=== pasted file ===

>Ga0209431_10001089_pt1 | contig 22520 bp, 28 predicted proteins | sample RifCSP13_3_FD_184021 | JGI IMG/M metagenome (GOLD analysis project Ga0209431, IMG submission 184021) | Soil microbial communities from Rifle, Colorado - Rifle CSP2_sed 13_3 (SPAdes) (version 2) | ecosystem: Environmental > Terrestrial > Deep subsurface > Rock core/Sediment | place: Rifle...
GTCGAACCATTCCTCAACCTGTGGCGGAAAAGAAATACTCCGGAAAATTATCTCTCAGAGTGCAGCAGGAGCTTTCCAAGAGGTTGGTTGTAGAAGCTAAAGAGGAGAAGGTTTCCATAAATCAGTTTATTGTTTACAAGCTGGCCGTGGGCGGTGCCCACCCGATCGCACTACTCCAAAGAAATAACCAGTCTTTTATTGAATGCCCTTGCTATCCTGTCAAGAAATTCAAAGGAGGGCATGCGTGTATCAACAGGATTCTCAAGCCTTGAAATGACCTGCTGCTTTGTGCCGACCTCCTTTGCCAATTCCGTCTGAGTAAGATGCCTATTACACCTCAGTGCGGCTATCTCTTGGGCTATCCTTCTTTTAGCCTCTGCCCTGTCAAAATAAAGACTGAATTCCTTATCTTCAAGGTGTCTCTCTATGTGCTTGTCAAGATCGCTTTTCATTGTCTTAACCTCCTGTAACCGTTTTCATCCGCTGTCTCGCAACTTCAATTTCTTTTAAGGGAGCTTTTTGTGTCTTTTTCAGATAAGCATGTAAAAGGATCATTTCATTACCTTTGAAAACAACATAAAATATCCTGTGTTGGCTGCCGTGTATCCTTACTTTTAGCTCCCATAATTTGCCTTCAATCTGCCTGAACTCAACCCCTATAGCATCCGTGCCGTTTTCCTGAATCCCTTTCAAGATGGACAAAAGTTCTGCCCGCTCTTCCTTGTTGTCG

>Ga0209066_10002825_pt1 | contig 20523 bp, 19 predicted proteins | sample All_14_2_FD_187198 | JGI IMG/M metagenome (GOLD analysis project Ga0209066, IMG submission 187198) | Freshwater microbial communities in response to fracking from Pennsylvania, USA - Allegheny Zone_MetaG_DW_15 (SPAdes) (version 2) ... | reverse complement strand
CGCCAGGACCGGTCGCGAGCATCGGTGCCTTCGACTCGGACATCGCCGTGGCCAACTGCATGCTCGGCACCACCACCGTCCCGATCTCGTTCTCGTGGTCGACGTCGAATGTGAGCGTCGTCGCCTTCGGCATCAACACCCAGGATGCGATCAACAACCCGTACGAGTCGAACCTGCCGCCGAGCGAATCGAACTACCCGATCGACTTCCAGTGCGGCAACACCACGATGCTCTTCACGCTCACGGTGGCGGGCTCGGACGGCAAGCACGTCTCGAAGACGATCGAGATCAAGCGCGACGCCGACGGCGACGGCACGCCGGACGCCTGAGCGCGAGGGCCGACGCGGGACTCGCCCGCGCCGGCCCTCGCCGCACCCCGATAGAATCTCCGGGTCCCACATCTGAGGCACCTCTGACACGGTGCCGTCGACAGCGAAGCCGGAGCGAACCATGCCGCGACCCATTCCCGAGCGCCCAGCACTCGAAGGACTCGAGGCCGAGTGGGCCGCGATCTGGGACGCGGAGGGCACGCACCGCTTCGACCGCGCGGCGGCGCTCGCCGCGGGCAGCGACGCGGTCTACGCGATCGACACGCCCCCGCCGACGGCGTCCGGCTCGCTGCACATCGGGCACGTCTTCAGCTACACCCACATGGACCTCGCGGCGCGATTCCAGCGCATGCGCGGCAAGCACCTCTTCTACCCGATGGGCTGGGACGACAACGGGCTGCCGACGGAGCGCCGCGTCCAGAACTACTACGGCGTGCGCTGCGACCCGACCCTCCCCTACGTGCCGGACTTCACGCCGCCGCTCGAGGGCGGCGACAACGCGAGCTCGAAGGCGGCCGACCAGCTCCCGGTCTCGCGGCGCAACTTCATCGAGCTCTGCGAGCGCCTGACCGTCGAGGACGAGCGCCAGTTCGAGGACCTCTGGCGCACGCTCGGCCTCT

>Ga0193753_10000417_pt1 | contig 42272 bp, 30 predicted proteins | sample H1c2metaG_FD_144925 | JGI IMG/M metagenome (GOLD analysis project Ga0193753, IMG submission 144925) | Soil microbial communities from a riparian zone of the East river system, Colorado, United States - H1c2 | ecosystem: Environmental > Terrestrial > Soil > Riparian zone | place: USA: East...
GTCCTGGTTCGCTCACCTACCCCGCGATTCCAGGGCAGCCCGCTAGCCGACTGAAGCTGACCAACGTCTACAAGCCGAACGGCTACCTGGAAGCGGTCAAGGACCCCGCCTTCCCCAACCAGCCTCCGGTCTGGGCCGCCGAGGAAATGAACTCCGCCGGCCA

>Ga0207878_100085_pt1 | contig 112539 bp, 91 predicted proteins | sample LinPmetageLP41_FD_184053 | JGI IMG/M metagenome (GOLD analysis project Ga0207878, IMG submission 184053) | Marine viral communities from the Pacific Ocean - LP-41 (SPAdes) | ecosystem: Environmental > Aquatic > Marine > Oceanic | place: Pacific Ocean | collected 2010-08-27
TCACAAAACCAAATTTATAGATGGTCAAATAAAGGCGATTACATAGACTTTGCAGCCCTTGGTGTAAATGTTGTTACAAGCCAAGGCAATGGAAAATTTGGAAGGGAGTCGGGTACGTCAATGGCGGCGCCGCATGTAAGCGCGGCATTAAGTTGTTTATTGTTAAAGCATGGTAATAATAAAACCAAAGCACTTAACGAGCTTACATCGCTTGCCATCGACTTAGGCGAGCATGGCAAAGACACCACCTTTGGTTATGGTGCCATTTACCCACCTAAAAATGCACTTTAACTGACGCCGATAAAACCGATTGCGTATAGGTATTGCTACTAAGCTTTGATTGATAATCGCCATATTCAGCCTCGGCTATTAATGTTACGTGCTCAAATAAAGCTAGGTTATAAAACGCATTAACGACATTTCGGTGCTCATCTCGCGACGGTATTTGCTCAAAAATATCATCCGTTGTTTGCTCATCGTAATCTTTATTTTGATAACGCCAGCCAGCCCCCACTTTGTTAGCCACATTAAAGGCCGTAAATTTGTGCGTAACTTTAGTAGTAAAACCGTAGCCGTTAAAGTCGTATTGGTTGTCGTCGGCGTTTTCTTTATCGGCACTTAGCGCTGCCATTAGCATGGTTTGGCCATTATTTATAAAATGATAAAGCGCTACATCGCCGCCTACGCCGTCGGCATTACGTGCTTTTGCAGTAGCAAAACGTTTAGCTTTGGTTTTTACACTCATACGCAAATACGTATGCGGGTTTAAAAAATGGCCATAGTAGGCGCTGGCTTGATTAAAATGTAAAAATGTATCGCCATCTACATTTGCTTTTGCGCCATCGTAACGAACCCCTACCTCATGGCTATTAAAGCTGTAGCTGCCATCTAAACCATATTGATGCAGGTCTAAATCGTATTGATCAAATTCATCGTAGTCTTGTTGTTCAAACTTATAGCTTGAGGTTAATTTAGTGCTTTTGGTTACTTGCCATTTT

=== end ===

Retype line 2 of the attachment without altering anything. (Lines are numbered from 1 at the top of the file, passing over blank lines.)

GTCGAACCATTCCTCAACCTGTGGCGGAAAAGAAATACTCCGGAAAATTATCTCTCAGAGTGCAGCAGGAGCTTTCCAAGAGGTTGGTTGTAGAAGCTAAAGAGGAGAAGGTTTCCATAAATCAGTTTATTGTTTACAAGCTGGCCGTGGGCGGTGCCCACCCGATCGCACTACTCCAAAGAAATAACCAGTCTTTTATTGAATGCCCTTGCTATCCTGTCAAGAAATTCAAAGGAGGGCATGCGTGTATCAACAGGATTCTCAAGCCTTGAAATGACCTGCTGCTTTGTGCCGACCTCCTTTGCCAATTCCGTCTGAGTAAGATGCCTATTACACCTCAGTGCGGCTATCTCTTGGGCTATCCTTCTTTTAGCCTCTGCCCTGTCAAAATAAAGACTGAATTCCTTATCTTCAAGGTGTCTCTCTATGTGCTTGTCAAGATCGCTTTTCATTGTCTTAACCTCCTGTAACCGTTTTCATCCGCTGTCTCGCAACTTCAATTTCTTTTAAGGGAGCTTTTTGTGTCTTTTTCAGATAAGCATGTAAAAGGATCATTTCATTACCTTTGAAAACAACATAAAATATCCTGTGTTGGCTGCCGTGTATCCTTACTTTTAGCTCCCATAATTTGCCTTCAATCTGCCTGAACTCAACCCCTATAGCATCCGTGCCGTTTTCCTGAATCCCTTTCAAGATGGACAAAAGTTCTGCCCGCTCTTCCTTGTTGTCG